Have you ever wondered why your skin feels drier and flakier in the winter? If so, you are not alone. According to some figures, 20% of the population suffers from dry skin. There are many reasons, including low humidity, central heating, effects of UVA radiation, photodamage, cold temperatures and scalding hot showers and baths. One of the leading causes for increased Dry skin during the winter is the decrease in humidity levels in the air. In some places, a typical winter day has only about 25% as much humidity as a summer day. And you won’t find reprieve inside. The air in your home is just as moisture deprived as the air outside. For all of these reasons, you must take extra good care of your skin in the winter. But before you get discouraged, read these tips for keeping your skin moisturized and youthful all winter long.
Dry Skin Tip 1.
Bypass baths. While a hot, steamy bath may be relaxing, it is also moisture draining. If you aren’t willing to give up your steamy bath, lower the temperature and add oatmeal to the water. Oatmeal is soothing to the skin and helps bind moisture to the skin as it exfoliates.
Dry Skin Tip 2.
It is important to relax after a long, cold winter day. Now that you know to turn down the temperature a bit, make your bath even more therapeutic with this natural mix. Just combine 2 cups of powdered milk with an essential oil of your choice and a couple drops of your favorite perfume. This natural dry skin care will leave your skin feeling soft and fresh. After your bath, apply a skinto your skin.
Dry Skin Tip 3.
Avoid Blow Drying Hair. Drying your hair often will not only leave your hair feeling dry and damaged, it will also leave your skin feeling moisture deprived. Hair dryers essentially blast dry, heated air onto your scalp, neck, and face. Your hair dryer works the same way as your furnace, and it should be turned down. Artificially heated air is moisture deprived air.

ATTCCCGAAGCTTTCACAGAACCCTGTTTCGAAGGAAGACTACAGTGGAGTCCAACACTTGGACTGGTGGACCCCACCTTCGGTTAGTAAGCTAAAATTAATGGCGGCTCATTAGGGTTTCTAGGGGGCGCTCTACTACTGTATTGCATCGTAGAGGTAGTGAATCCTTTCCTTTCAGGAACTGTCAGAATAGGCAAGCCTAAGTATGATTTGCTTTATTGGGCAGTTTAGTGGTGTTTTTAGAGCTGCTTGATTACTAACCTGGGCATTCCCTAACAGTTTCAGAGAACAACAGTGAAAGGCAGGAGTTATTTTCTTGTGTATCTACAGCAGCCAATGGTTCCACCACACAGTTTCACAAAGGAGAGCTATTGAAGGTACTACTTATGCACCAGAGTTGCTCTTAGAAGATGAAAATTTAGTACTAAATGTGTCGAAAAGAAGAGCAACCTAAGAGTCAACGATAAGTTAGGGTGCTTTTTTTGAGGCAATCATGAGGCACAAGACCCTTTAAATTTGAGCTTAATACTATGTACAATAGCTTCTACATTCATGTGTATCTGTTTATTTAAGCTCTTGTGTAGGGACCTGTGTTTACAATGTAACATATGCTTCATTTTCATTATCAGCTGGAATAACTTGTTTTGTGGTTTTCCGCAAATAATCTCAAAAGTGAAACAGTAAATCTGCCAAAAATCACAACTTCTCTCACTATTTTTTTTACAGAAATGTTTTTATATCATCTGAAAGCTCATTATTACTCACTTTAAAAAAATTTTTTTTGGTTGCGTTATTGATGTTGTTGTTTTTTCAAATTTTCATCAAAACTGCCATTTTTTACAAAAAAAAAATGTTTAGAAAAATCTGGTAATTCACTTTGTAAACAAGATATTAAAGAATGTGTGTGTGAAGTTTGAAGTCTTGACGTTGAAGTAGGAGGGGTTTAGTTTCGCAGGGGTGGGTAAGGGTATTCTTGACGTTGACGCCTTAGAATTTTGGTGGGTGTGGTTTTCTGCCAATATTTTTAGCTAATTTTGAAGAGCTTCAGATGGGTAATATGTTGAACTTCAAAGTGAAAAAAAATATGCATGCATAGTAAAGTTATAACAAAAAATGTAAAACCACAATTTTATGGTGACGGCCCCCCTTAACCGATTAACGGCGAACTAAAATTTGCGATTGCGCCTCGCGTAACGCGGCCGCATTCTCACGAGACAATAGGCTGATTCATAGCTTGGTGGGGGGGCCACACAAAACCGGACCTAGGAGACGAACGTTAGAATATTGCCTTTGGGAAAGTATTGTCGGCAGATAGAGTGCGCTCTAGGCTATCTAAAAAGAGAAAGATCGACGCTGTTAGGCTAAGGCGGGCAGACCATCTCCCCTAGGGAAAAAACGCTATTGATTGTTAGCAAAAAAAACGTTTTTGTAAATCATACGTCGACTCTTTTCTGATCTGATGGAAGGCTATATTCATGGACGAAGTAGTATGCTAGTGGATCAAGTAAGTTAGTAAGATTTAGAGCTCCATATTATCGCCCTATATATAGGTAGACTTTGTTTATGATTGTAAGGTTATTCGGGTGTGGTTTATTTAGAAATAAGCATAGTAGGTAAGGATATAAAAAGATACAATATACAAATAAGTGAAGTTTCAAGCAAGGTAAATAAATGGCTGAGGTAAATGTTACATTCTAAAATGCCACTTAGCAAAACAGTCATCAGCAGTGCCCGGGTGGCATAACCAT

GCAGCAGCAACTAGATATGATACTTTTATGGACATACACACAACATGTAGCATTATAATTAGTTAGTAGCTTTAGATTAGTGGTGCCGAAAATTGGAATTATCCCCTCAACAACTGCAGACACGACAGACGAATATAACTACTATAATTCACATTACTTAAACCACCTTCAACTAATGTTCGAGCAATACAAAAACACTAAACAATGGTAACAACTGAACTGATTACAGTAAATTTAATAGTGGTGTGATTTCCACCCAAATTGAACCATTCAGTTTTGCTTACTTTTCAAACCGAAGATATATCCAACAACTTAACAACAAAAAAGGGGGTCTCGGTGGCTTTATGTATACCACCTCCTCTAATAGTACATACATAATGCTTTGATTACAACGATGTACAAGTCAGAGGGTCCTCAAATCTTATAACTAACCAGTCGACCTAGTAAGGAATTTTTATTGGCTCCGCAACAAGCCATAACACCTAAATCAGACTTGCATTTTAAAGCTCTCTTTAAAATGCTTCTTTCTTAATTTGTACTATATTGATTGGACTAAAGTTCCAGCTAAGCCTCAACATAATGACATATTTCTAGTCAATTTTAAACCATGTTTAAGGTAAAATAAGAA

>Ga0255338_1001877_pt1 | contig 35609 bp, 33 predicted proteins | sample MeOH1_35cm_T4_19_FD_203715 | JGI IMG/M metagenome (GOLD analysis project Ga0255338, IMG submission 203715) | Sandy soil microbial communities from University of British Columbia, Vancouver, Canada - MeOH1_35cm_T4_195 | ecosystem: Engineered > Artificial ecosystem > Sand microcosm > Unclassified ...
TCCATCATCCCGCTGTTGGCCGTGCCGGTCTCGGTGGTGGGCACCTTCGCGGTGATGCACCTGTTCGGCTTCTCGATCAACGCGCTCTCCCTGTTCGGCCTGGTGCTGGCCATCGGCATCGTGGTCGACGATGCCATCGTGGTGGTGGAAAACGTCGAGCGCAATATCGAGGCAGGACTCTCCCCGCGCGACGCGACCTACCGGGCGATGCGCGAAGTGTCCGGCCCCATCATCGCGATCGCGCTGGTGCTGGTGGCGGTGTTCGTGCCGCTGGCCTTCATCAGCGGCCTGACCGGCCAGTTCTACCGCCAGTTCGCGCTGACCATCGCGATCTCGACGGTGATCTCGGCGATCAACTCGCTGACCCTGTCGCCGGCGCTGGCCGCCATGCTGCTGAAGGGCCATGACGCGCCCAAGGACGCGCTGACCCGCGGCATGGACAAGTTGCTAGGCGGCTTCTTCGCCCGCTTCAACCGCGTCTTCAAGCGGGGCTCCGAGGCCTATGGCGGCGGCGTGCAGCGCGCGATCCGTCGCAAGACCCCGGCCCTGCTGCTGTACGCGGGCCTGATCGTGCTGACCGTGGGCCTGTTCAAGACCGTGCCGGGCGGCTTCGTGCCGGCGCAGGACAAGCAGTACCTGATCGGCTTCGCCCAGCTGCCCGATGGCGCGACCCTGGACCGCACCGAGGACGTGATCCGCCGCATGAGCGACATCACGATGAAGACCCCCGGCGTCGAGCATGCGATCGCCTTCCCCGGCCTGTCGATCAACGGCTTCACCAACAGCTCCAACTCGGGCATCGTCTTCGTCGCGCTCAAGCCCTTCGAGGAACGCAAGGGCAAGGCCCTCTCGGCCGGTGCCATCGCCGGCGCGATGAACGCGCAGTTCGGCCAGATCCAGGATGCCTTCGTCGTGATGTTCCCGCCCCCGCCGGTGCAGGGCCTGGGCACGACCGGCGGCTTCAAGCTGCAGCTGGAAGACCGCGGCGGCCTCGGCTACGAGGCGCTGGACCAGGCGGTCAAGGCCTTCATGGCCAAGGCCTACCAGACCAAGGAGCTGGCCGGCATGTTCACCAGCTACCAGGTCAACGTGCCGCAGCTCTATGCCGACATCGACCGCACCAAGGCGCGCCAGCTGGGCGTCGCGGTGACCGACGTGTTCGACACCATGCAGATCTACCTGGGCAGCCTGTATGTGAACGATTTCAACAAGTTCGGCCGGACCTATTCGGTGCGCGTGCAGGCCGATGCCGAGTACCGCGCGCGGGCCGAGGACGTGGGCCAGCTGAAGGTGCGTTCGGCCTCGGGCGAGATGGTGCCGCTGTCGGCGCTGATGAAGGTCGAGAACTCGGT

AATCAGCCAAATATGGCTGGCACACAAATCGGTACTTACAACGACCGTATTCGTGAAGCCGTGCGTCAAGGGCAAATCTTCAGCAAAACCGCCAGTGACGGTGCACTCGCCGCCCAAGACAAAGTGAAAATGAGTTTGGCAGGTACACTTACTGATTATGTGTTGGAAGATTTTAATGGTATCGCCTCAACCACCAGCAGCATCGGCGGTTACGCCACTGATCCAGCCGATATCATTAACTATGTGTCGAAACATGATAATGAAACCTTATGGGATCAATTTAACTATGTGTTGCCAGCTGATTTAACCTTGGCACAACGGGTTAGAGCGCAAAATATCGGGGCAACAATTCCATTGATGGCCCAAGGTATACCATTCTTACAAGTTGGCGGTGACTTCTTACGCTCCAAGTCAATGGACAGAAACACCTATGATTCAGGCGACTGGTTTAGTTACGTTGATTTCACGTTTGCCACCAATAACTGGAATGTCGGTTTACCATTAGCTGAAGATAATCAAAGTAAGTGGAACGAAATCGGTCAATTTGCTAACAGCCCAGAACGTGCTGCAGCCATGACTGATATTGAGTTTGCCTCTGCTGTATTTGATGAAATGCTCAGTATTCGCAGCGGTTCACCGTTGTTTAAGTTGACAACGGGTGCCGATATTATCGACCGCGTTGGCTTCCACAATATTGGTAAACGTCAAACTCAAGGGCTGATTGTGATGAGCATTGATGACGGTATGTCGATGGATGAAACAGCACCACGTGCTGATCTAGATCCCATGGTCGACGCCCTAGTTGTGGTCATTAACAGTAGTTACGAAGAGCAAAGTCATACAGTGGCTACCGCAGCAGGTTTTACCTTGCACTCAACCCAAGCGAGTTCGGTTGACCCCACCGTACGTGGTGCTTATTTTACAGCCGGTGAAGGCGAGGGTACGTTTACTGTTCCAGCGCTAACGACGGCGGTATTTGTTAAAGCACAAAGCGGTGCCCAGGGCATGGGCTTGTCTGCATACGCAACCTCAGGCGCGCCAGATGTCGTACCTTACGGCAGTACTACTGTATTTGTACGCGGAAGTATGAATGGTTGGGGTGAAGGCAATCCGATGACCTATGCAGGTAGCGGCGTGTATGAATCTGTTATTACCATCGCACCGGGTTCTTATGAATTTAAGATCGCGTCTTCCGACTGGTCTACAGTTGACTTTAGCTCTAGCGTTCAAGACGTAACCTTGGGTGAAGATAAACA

What to do about Sensitive Skin in Winter
Dry Skin Tip 4.
Adjust the temperature. It may sound good, but we can’t control cold weather or cold skin. Turn your attention to the temperature in your home. Air that is heated by a furnace is dry and can irritate your skin. This statistic may give you an idea of the drying effects of furnace-heated air. The Sahara Desert has about 25% humidity. Your home may have as low as 10% humidity in the winter. The less you crank up the heat, the more you hydrate your skin.
Dry Skin Tip 5.
Be Aware of the Soap that You Are Using. A lot of brand-name soaps have lye, which is great for scrubbing your skin clean, but not so good for replacing the moisture that your skin has lost. Consider changing your soap during the winter months to a brand that contains more fatty substances, such as cold cream, coconut butter, or coconut oil. Your skin won’t miss the lye; it will be equally as clean and much softer and healthier.
Dry Skin Tip 6.
Don’t Underestimate Moisturizer! As obvious as it seems, many people do not moisturize as often as needed to keep their skin soft and healthy. A good natural skin care product is an indispensable tool in your arsenal against dry skin. Depending on your skin type, you should use a skin moisturizer 3 or 4 times per day. Rub in a natural moisturizer in the morning, at night, and any time your skin feels tight or dry. Ensure super hydrated skin by always applying moisturizer after a bath or shower.
Finally and most importantly, moisturize your skin with a biological skin Moisturizer or a bio antioxidant Dry Skin Care . After a cold, harsh winter day, use a natural bio antioxidant cream to leave your skin healthy and glowing